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There's so much happening around the world. In addition to Ukraine, I want to draw your attention to the conflict and violence in Tigray, Ethiopia, Myanmar, Yemen, Afghanistan, and others. All major humanitarian crises.
In the face of all these heartbreaking tragedies, why would I invite people into the Lenten season – beginning with Ash Wednesday?
I appreciate the Lenten season because it helps me create rhythm in my life – especially as an antidote to busyness, chaos, clutter, and incessant noise. And of course, Lent helps me prepare for Passion Week – the final week of Christ. And while we know Easter brings upon us the celebration of the Resurrection, I am grateful that the Lenten season more thoughtfully and deeply prepares me for Maundy Thursday, Crucifixion Friday, and Silent Saturday.
Lent is also known as the season when Christians are “giving up” something. I’ll be honest that I’ve grown somewhat reticent about how vogue or easy it is to give something up during Lent - umm, especially when it’s something like chocolate, sugar, social media, Netflix, coffee, alcohol, and you name it.
Okay, Netflix is a big deal. Lol.
I don’t want to knock those who give stuff up. In fact, I understand the significance of self-denial and feel it’s something we should actually pursue more of – especially beyond the Lenten season - as in a life commitment. But if we’re not careful, we can so easily just fall into religious practice for the sake of religious practice. If the goal is merely the giving up of something without taking up of something more significant, the focus is just merely on the stuff we give up or really, the focus is on the practice of giving up something rather than giving into Jesus – or in other words, our solidarity with Jesus.
In truth, it becomes about us. Again.
Anything that produces rituals, practices, and the like – without ultimately inviting us to a deeper understanding and worship of the Living God…lends itself to empty religion. And what we need isn’t more empty religion.
We need Gospel. And by Gospel, I’m not speaking of a self-help, pop spiritual psychology, but a Gospel that cuts into the heart of humanity with a grace and conviction that compels us to not just merely to salvation but a life committed to mercy, justice, and humility.
Isaiah 58 speaks of fasting but fasting that God is not pleased with. It’s fasting that caters to our own eyes or pleasure but not the kind of fasting that God invites us to…a life broken and transformed by the things of God:
6 “No, this is the kind of fasting I want:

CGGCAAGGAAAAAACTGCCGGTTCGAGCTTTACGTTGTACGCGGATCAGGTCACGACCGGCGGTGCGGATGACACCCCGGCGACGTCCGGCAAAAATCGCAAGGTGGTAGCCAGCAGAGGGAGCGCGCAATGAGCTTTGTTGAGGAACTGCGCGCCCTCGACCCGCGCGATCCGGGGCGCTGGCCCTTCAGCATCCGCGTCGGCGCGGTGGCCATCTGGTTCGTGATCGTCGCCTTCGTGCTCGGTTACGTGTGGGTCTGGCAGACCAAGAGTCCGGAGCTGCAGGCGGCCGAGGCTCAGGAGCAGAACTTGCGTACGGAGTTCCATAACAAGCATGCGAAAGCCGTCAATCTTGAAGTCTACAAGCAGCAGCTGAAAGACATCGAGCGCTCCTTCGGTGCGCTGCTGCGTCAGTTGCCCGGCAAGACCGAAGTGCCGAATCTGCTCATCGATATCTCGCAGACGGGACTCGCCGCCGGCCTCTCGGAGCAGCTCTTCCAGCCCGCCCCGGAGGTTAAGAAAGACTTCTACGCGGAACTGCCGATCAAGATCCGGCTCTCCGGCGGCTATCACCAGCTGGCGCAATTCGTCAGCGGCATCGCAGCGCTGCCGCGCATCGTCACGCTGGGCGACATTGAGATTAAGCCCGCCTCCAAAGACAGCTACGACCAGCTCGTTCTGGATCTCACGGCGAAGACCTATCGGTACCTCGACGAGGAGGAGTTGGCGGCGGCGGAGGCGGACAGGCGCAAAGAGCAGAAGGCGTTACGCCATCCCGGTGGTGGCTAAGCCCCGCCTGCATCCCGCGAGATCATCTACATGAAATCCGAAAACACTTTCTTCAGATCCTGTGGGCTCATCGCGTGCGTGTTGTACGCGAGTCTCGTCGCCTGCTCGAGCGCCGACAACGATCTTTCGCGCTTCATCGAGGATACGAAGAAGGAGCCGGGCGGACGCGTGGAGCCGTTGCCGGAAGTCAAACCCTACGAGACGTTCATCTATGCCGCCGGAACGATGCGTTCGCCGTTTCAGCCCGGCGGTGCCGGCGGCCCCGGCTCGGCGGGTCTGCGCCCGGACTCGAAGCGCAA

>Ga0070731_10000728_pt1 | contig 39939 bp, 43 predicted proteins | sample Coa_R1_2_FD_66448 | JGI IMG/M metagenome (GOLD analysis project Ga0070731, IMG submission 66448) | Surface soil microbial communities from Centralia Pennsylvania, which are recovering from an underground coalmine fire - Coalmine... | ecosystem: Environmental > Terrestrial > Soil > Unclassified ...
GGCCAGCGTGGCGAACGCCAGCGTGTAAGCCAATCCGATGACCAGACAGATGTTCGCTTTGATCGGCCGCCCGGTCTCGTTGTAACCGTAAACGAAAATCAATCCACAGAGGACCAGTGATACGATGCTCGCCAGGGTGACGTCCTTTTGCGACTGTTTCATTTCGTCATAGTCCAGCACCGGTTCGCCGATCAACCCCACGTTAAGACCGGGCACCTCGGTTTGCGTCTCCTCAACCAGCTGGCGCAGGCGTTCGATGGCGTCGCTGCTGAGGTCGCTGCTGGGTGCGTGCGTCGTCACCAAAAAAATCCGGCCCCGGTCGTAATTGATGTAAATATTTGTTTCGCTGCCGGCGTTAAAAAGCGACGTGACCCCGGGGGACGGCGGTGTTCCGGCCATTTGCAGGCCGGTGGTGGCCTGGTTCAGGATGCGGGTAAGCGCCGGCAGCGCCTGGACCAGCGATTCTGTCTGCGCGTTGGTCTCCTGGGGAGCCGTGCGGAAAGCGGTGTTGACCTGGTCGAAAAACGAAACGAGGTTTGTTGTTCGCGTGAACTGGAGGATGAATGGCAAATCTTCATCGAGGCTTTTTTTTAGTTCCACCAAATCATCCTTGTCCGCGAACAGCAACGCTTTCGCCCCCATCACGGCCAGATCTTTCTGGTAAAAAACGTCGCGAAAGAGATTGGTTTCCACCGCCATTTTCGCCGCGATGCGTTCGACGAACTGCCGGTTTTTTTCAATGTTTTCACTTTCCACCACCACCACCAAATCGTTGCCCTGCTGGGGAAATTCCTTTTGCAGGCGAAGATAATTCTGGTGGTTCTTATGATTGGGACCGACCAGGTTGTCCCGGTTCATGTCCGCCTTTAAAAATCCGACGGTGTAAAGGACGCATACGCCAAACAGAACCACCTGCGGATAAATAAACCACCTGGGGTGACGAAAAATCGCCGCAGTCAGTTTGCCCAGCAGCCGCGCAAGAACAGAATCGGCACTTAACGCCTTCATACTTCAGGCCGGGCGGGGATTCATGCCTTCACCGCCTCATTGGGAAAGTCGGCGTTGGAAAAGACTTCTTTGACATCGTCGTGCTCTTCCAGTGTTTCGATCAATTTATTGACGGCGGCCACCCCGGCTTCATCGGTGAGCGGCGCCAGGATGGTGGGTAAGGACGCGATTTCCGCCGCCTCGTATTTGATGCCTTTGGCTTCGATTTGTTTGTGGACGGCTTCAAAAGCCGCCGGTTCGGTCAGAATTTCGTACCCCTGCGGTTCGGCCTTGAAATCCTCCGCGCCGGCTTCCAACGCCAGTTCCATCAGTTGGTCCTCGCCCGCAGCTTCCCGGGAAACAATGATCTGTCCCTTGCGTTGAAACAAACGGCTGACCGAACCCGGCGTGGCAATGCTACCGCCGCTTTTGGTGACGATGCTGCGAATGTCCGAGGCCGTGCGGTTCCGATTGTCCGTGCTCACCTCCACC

Free those who are wrongly imprisoned;
lighten the burden of those who work for you.
Let the oppressed go free,
and remove the chains that bind people.
7 Share your food with the hungry,
and give shelter to the homeless.
Give clothes to those who need them,
and do not hide from relatives who need your help.
8 “Then your salvation will come like the dawn,
and your wounds will quickly heal.
Your godliness will lead you forward,
and the glory of the Lord will protect you from behind.
9 Then when you call, the Lord will answer.
‘Yes, I am here,’ he will quickly reply.
“Remove the heavy yoke of oppression.
Stop pointing your finger and spreading vicious rumors!
10 Feed the hungry,
and help those in trouble.
Then your light will shine out from the darkness,
and the darkness around you will be as bright as noon.
In other words, I wonder if God might have these words for us:
“Umm, I didn’t ask you to give up coffee.
I asked you to surrender your life.”
We mustn’t think of Lent as only ‘giving up’ but rather a season of more deeply ‘giving in’ or ‘giving to.’ So here are some questions for us to ponder - especially in light of so much suffering and injustice around the world
In what ways am I more compelled to give in to the ways of the Kingdom of God?
How am I more deeply giving in and giving to – to my neighbors, families, church, strangers, refugees, and others?
How am I more deeply giving or growing in stewardship, generosity, and convictions?
How am I more giving in to Mercy, Justice, and Humility?
How am I more giving in to the Beatitudes and the ways of Christ?
May we give ourselves more fully to Jesus and the Kingdom of God. Remember, we are dust and to dust we shall return. Repent, believe, and be saved by the gospel of Christ. Amen.
Join me and Bread for the World on the Lenten journey.
Afghanistan would be considered likely to have high rates of hunger because at least two of the major causes of global hunger affect it—armed conflict and fragile governmental institutions.
Malnutrition is responsible for nearly half of all preventable deaths among children under 5. Every year, the world loses hundreds of thousands of young children and babies to hunger-related causes.
Bread for the World is calling on the Biden-Harris administration and Congress to build a better 1,000-Days infrastructure in the United States.
“As you therefore have received Christ Jesus the Lord, continue to live your lives in him, rooted and built up in him and established in faith.” These words from Colossians 2:6 remind us of the faith that is active in love for our neighbors.
The Bible on...
The Supplemental Nutrition Assistance Program (SNAP) is designed to respond to changes in need, making it well suited to respond to crises such as the COVID-19 pandemic.
Bread for the World and its partners are asking Congress to provide $200 million for global nutrition.
In 2017, 11.8 percent of households in the U.S.—40 million people—were food-insecure, meaning that they were unsure at some point during the year about how they would provide for their next meal.